On appeal, Ottley claims that on the automobile embezzlement counts the judge's charge to the jury was incorrect and that there was insufficient evidence to convict. On the failure to maintain records count, Ottley argues, inter alia, that there was insufficient evidence to establish a knowing and wilful failure to comply with the statute, that the court erroneously charged the jury on these elements, that Ottley was not a 'person' required to file the records, and that various evidentiary rulings were improper.
The automobile embezzlement counts
Ottley's first contention is that the court improperly charged the jury on the automobile embezzlement counts. While the court's charge on the 22 embezzlement counts presented to the jury was extensive, the essence of the charge under 29 U.S.C. § 501(c) was:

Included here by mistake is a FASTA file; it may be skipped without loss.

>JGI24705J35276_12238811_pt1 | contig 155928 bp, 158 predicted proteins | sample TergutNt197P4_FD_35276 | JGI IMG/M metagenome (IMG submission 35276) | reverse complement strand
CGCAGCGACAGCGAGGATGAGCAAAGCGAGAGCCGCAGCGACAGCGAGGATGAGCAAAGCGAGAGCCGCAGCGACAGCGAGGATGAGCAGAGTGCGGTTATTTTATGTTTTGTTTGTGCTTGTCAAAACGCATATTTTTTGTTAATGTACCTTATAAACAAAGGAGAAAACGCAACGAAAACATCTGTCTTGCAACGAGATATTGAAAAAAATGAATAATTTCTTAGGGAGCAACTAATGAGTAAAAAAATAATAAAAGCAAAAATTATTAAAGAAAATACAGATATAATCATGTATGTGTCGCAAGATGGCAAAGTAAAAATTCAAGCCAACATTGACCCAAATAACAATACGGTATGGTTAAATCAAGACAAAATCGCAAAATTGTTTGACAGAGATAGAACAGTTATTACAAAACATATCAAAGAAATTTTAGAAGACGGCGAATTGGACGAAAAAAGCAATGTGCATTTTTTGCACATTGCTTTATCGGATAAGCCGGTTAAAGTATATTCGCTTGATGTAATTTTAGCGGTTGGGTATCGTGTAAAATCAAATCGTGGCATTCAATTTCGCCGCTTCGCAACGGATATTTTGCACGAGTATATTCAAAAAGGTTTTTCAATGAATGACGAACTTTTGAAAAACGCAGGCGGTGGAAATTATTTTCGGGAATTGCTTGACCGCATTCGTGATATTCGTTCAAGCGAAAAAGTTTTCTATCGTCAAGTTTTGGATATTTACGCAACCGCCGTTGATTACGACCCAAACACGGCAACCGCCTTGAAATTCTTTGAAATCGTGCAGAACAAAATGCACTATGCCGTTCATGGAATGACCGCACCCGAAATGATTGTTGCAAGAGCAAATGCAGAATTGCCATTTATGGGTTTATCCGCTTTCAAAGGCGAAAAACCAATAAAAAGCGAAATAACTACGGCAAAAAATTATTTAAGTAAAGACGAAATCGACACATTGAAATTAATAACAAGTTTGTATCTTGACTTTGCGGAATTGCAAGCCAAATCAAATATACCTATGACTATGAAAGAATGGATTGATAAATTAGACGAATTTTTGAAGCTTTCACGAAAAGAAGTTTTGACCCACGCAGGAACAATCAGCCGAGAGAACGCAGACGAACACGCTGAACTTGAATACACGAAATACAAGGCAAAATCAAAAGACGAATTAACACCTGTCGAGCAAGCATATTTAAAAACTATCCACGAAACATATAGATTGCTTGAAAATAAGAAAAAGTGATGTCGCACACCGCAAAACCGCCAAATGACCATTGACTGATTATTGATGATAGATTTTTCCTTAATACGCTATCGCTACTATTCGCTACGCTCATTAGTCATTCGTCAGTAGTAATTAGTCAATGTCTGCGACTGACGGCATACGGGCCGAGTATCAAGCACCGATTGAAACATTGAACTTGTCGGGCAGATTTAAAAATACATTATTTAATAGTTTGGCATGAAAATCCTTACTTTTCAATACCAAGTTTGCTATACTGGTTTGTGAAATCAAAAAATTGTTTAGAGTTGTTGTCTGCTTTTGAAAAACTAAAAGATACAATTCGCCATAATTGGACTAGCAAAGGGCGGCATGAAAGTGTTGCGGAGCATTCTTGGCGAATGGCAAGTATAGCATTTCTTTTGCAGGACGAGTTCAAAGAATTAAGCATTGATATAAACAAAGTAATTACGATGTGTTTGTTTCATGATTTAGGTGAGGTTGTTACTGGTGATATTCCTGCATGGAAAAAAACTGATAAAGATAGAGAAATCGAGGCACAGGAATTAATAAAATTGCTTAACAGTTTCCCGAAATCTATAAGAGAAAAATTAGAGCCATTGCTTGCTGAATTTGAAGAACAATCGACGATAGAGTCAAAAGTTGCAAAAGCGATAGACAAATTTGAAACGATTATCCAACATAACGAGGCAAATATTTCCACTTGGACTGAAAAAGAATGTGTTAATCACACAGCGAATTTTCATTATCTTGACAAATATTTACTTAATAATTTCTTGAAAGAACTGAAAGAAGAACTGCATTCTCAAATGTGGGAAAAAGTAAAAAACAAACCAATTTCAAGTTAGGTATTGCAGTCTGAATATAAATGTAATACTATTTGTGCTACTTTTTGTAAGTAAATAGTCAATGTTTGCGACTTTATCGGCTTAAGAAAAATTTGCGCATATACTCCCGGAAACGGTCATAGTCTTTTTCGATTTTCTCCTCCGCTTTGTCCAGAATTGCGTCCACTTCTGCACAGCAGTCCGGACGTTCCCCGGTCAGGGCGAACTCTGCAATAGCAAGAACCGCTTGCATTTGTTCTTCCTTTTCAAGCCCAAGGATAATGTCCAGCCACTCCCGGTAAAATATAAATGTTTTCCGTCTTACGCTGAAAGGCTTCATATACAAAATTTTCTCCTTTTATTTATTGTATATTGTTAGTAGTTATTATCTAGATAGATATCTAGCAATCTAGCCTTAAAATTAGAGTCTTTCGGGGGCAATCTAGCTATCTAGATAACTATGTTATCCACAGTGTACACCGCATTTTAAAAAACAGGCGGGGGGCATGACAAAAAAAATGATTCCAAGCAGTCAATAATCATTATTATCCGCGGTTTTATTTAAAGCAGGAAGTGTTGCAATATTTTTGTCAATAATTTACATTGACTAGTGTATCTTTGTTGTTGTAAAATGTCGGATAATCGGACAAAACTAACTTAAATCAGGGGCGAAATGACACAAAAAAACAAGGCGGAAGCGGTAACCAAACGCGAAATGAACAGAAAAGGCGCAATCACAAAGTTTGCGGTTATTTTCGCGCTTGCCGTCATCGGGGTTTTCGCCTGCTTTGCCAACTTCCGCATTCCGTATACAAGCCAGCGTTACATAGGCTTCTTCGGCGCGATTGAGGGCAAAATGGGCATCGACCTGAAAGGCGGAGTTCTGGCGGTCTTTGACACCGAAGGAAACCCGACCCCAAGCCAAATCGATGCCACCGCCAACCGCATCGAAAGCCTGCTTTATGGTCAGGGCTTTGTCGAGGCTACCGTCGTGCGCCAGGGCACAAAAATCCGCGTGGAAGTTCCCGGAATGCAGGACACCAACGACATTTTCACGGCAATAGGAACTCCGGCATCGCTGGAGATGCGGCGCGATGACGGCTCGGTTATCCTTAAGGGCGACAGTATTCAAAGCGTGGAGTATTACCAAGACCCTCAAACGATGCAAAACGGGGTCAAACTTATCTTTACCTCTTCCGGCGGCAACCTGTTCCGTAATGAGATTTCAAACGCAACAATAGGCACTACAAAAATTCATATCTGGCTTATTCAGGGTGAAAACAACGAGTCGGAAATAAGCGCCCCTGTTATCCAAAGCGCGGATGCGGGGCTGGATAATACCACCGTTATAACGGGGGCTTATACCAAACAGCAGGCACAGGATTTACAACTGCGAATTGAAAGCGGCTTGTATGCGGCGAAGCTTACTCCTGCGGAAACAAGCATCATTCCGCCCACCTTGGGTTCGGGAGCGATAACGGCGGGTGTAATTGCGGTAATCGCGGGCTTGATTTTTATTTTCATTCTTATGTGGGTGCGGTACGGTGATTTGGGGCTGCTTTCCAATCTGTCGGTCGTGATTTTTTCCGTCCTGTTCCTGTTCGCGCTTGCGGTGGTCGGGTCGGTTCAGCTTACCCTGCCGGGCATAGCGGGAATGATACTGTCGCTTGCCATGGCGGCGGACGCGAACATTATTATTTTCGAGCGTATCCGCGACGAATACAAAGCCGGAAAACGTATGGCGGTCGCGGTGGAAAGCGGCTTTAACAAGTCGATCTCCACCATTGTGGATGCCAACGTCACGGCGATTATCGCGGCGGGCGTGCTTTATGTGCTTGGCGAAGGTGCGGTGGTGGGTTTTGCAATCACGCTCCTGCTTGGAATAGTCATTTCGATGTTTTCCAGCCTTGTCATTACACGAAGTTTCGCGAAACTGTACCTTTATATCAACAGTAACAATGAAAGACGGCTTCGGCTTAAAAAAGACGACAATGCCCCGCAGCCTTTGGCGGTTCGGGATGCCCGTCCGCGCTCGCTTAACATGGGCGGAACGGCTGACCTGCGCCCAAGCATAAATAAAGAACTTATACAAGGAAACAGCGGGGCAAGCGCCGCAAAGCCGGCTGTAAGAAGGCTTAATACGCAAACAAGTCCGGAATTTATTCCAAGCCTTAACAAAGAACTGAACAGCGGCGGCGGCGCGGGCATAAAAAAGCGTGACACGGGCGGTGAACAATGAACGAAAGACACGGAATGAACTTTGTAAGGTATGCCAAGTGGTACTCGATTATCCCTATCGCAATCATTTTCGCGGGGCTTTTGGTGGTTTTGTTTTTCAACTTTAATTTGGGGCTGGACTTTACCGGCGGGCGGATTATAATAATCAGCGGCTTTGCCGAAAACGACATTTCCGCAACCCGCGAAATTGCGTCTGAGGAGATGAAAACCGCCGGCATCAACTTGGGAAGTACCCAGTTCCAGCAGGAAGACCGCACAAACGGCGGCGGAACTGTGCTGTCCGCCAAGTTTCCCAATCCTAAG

In the circumstances of this case and in the circumstances of all the charges of embezzlement, you will have to consider a central question of these two matters, first whether the particular expenditure you are considering was in fact duly authorized by the union under its prescribed procedures; second, whether, even if the expenditure was not authorized, the defendant believed in good faith that he had authority to make that expenditure.
Defense counsel had requested a charge that if Ottley believed that the expenditures would benefit the union or 'that they had been or would be authorized' by the union, he would not be guilty of violating section 501(c). The court, however, refused to so charge.